But with all this recent industry focus on social sharing and the impact it may or may not be having on real-time engine rankings, Google's announcement that it is now supporting the rel=author HTML markup attribute has been somewhat diminished. Since welcoming the summer of search in my last column, I've spent a good amount of time thinking about rel=author's potential impact. In short, where I've netted on this is that I believe rel=author could evolve into the single most important social signal available to the engines.
What is rel=author and how does it work?
In my last column, I briefly introduced the rel=author attribute: "This attribute allows authors to claim pieces of content as their own, so that Google can begin to identify and accrue additional social signals. This support is initially limited to a single domain, but will eventually allow guest bloggers/columnists to claim their work across multiple domains."
Essentially if I were to write columns across a dozen blogs, I could claim those pieces as my own by placing the rel=author attribute within the HTML code. Once Google offers multiple domain support, those guest columns would all send relevancy signals to Google based on my stature and relevancy to a particular topic.
What this will result in is a "personal PageRank" score, or as Google's Matt Cutts referred to it, "AuthorRank."
Why is this important today?
There has been a bit of chatter following this announcement that this is yet another element in Google's algorithm that can be manipulated for higher SEO performance. While I don't want to discount those views, let's set them aside for purposes of this conversation and focus instead on the upside potential of rel=author.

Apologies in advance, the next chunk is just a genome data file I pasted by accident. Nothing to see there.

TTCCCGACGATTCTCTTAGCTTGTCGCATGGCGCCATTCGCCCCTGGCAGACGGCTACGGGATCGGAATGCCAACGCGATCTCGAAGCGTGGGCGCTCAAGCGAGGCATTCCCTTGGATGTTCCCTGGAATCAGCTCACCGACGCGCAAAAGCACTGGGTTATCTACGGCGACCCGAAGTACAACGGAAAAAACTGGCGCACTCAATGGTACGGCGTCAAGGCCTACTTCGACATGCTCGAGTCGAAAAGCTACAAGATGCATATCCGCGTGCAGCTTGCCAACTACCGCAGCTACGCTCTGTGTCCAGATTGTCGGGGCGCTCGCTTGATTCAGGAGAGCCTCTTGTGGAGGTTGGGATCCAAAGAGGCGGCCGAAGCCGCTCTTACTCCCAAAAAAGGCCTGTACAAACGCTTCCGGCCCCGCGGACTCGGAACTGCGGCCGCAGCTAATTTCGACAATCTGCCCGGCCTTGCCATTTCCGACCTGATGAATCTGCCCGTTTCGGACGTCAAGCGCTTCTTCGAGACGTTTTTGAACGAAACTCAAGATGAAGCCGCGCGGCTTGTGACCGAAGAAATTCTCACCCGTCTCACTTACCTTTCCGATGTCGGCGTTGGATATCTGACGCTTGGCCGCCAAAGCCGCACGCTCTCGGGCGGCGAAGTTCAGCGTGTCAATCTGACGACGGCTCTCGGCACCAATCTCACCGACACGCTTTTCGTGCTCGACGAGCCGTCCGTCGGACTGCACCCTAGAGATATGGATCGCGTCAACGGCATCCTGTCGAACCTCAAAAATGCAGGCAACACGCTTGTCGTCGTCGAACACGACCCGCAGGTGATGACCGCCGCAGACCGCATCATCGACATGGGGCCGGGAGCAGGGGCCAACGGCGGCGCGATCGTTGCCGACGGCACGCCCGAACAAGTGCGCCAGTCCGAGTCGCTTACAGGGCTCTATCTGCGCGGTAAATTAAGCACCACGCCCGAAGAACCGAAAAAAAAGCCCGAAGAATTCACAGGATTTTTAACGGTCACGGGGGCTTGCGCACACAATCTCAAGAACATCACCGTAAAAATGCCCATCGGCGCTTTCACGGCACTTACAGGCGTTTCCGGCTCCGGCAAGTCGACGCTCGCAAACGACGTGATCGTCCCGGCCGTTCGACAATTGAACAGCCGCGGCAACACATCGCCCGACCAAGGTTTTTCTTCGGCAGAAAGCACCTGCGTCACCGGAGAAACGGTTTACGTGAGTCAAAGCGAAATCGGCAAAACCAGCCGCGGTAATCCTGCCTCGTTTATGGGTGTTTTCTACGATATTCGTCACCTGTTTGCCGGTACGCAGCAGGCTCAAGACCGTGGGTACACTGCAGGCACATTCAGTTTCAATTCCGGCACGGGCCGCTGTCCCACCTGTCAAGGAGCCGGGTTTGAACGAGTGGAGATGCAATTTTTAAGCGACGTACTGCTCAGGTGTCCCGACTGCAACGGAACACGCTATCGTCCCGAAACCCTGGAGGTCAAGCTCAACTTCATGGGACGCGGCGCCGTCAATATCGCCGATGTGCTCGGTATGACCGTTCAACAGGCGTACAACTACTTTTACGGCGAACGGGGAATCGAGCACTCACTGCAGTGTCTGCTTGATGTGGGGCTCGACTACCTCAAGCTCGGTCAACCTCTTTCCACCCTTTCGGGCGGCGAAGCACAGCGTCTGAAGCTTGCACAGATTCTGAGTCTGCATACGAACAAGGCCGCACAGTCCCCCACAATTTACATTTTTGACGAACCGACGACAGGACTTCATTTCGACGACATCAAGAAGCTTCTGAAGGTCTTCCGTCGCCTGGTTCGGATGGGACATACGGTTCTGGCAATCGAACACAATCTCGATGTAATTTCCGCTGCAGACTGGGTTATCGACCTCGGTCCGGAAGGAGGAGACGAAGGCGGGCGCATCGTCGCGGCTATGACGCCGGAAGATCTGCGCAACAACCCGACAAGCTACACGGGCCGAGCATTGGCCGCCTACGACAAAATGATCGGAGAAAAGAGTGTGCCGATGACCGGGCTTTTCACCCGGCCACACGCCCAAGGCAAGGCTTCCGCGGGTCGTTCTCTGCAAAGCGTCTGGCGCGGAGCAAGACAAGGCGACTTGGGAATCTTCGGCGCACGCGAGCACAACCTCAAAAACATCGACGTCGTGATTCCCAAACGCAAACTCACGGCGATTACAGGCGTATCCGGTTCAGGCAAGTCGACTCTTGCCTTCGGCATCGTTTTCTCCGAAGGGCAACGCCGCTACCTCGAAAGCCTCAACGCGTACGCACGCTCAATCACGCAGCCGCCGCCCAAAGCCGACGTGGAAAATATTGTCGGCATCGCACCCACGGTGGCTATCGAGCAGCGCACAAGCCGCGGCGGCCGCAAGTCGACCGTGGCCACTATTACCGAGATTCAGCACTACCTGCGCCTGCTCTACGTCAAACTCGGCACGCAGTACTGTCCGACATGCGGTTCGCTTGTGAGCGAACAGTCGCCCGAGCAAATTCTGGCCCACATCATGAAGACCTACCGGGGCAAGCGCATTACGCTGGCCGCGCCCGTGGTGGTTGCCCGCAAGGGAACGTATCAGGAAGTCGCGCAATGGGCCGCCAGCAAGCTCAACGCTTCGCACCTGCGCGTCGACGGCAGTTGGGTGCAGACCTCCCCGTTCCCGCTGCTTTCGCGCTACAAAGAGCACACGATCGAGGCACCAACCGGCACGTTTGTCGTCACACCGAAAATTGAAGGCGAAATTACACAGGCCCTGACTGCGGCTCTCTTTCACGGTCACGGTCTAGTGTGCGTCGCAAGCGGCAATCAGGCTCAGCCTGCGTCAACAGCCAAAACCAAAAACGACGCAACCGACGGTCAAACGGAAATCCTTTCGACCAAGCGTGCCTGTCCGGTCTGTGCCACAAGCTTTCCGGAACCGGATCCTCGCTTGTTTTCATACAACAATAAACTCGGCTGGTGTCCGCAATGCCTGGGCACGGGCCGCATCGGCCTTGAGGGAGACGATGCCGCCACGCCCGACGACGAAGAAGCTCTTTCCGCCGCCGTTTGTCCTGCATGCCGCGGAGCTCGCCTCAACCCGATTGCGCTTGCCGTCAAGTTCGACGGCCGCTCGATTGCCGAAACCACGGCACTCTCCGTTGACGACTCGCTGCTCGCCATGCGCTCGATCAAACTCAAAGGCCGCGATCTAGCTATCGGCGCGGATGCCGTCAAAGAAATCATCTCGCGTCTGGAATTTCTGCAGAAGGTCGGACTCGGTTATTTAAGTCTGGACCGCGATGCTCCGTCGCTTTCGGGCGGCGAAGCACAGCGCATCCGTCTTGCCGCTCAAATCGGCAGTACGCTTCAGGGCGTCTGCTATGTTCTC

This is big news today for three key reasons:
1) Authority is no longer determined exclusively at the domain and page levels - with AuthorRank in place, authoritative content is portable. It follows leading voices around online and enables credible information to bubble up to the top of the SERPs, regardless of the top-level-domain hosting the content.
There is an additional, "sister" attribute to rel=author called rel=me which helps to confirm the authenticity of the content-domain match. This will help to mitigate the problem posed by content scraping websites. The net result will be that original, authentic content receives its proper credit, while copycats are likely to be penalized.
2) It helps even the playing field for smaller, lesser-known sites - Smaller, niche websites may be the big winners here. Securing content contributions from authoritative voices within select categories, these lesser-known sites will have put forth compelling linkbait content that will help secure stronger backlink profiles.
3) Hiring guest bloggers and contributors becomes a more impactful SEO strategy - Want your website and content to appear more prominently across the SERPs? Hire a leading online voice to write a few blog posts. What is likely to happen is that AuthorRank will be convertible into PageRank, which can then be carefully transferred to the domain as a whole.
Where this might be headed
I previously mused that the longer-term implications of rel=author may be that organizations have to groom the online voices of their most talented employees. Any company that is serious about spreading its message and thought leadership may have to embrace the idea that online relevancy is now the domain of the individuals that comprise the organization, and not the organization itself.
Think for a moment how incredible that might be. Companies will need to craft roadmaps for social media and content distribution that not only rely on the strength of the brand but also the individuals representing the brand. A huge component of a company's online stature may become the aggregate authority of the individual voices behind the company.
And remember, relevancy is portable.
Circle the wagons on the talent now, because poaching competitors' employees based on AuthorRank could become a popular tactic.
With rel=author, content alone has ceased to be king.